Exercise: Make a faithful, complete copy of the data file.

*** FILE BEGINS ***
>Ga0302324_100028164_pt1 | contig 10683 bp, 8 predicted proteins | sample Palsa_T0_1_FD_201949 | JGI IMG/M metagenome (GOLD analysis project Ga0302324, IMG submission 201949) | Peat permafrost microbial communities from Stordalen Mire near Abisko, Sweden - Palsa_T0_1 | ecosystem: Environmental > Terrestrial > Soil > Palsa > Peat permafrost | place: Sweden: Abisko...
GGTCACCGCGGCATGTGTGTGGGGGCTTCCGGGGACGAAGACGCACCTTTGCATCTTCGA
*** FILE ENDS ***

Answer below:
>Ga0302324_100028164_pt1 | contig 10683 bp, 8 predicted proteins | sample Palsa_T0_1_FD_201949 | JGI IMG/M metagenome (GOLD analysis project Ga0302324, IMG submission 201949) | Peat permafrost microbial communities from Stordalen Mire near Abisko, Sweden - Palsa_T0_1 | ecosystem: Environmental > Terrestrial > Soil > Palsa > Peat permafrost | place: Sweden: Abisko...
GGTCACCGCGGCATGTGTGTGGGGGCTTCCGGGGACGAAGACGCACCTTTGCATCTTCGA